More than 66 million years ago during the Cretaceous period, rivers flowing from the Ore Mountains left deposits of shells and sediment on their way to the ocean. The whole area was once completely covered by the sea. Thousands of years of wind and water erosion resulted in the rock formations seen today in the sandstone cliffs of the Elbe River.
Hikers have 248 miles (400 kilometers) of trails. Most of them are fully developed. They are marked to show which are local trails, regional trails, and interregional trails. So you can walk and view the beauty of nature or do some serious hiking. Along many of them you will find historic mountain taverns. In addition to those trails, there are almost 10 miles (16 kilometers) of mountain trails. You need sure footing for these and they are recommended only for experienced mountain hikers.
Rock climbing is the most popular activity in the park. It is believed to be the place where "free climbing" began. That is when climbers use ropes and other equipment to protect them in case of a fall rather than as tools to assist in the climb. There are 755 climbing locations with approximately 12,600 possible routes. If you are a boofer (one who camps out under a rock overhang), make sure to register with park officials so that you boofe in a legal boofing area. (I like saying boofe.)
There are boat tours on the Elbe and many of the surrounding gorges. Or you can rent a kayak and stop to explore the gorges on your own. One of the world's oldest paddle steamers is in operation on the river for some romance. And there is the historic Kirnitzsch Valley Tram that takes you to the Lichtenhain waterfall.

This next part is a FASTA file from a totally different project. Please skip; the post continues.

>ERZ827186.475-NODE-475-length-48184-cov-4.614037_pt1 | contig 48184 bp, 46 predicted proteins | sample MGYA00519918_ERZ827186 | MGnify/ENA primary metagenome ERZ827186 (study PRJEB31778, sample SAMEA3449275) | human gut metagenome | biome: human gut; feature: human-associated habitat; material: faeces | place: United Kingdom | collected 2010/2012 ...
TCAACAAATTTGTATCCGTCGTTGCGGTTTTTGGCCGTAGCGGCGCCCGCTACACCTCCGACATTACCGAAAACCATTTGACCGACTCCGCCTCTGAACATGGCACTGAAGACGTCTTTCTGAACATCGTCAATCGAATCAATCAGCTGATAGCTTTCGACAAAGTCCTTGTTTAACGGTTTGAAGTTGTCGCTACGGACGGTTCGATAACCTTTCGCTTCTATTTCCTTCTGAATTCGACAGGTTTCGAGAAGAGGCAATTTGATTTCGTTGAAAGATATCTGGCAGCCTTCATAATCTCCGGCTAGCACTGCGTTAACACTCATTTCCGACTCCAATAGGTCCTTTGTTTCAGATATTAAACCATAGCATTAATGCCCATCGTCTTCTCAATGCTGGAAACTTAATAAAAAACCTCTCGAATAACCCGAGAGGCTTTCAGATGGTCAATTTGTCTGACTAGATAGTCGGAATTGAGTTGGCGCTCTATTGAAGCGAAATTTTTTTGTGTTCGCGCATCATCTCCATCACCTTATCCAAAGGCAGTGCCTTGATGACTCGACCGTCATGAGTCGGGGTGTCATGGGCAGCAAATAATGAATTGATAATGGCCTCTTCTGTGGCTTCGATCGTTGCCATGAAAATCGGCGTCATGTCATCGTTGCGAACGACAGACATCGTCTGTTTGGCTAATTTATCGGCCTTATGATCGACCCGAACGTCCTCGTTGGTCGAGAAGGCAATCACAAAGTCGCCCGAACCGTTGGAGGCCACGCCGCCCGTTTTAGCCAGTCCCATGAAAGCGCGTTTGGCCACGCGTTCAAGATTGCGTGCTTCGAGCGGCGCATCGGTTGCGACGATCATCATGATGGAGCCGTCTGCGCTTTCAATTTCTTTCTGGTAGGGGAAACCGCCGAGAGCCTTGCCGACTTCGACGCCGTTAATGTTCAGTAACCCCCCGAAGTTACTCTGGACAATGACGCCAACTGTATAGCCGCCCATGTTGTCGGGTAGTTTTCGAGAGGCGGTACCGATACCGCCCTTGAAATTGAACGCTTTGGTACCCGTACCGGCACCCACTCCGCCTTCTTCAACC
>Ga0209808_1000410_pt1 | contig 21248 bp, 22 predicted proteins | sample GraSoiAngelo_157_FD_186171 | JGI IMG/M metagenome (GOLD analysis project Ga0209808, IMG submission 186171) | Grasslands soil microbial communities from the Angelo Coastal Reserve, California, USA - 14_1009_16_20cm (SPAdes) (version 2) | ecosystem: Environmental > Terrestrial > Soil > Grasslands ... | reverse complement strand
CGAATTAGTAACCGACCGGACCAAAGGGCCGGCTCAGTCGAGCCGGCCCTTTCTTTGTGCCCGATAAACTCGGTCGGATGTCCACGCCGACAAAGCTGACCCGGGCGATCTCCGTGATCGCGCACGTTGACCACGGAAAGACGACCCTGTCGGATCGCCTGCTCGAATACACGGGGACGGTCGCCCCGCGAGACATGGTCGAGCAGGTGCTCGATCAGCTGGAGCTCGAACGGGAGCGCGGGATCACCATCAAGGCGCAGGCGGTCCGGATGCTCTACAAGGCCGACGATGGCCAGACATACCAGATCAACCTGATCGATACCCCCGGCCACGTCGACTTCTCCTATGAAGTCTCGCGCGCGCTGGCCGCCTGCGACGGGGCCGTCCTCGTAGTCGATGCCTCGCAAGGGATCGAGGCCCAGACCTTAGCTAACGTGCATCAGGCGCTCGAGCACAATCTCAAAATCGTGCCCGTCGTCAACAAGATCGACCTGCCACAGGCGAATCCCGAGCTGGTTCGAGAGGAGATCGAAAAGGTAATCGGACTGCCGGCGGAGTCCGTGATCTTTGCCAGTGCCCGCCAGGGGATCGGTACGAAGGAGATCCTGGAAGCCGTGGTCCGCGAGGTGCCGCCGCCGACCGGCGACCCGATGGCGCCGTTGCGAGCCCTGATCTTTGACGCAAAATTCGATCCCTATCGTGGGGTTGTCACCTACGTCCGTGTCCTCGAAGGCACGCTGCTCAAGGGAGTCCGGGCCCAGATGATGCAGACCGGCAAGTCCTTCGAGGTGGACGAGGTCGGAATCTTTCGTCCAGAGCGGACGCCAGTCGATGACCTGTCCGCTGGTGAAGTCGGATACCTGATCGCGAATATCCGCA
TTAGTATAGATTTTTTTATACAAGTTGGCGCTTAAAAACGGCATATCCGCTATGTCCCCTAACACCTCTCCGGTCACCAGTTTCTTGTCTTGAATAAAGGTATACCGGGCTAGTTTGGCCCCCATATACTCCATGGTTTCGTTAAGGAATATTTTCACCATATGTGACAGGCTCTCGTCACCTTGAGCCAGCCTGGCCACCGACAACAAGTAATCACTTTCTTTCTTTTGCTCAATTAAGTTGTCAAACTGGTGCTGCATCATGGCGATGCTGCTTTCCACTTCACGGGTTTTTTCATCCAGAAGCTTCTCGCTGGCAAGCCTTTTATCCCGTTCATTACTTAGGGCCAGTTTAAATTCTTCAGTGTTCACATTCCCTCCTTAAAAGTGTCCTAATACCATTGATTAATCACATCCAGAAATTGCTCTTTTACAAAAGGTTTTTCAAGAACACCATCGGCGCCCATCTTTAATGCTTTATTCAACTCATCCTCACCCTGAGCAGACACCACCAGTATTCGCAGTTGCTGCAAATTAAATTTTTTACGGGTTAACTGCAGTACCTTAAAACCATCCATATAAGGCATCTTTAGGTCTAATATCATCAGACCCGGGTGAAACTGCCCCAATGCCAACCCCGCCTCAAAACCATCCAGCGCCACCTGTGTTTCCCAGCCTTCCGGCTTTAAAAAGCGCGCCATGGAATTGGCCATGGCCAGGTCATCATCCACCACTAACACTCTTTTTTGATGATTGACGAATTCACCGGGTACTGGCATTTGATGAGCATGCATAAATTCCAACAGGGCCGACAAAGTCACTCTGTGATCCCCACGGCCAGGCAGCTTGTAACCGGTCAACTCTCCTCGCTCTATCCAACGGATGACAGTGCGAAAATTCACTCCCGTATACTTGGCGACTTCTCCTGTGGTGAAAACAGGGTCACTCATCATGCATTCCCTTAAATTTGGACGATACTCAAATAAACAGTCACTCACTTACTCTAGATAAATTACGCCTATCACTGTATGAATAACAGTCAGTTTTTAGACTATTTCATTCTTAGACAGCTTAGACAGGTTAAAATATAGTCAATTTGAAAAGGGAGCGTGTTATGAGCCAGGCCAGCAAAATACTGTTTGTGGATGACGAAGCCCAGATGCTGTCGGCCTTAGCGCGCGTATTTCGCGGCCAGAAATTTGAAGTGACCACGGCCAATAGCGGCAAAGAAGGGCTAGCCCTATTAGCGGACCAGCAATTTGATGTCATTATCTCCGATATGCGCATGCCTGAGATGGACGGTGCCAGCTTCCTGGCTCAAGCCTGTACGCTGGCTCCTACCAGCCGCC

Bad Shandau is the small village that might be a good place to stay while you are having your adventure in the park. In the village is a 100 year old botanical garden that has more than 1,000 species of rare and poisonous plants.
The forest and the sandstone cliffs are home to a wide variety of animals. You might get to see a rare eagle owl, dormice, or river otters.
Saxon Switzerland National Park is going to be an exciting adventure. I have no links for travel brochures but there are maps and other information on-line. I have a few links below to get you started. I want to just take a look at some of the scenery... the trees and wildflowers and maybe hop on a bike and travel one of the biking trails. There are 31 miles (50 kilometers) of them. Then I'll go visit Konigstein Fortress. At various times it has been an impenetrable fortress, a prison, a summer home for royalty, a repository for artwork, an arsenal, and a prisoner of war camp. When you get back from Germany, drop me line and let me know what you did.
Welcome To Saxon Switzerland Online
Saxon Switzerland National Park
Magnificent Natural Monuments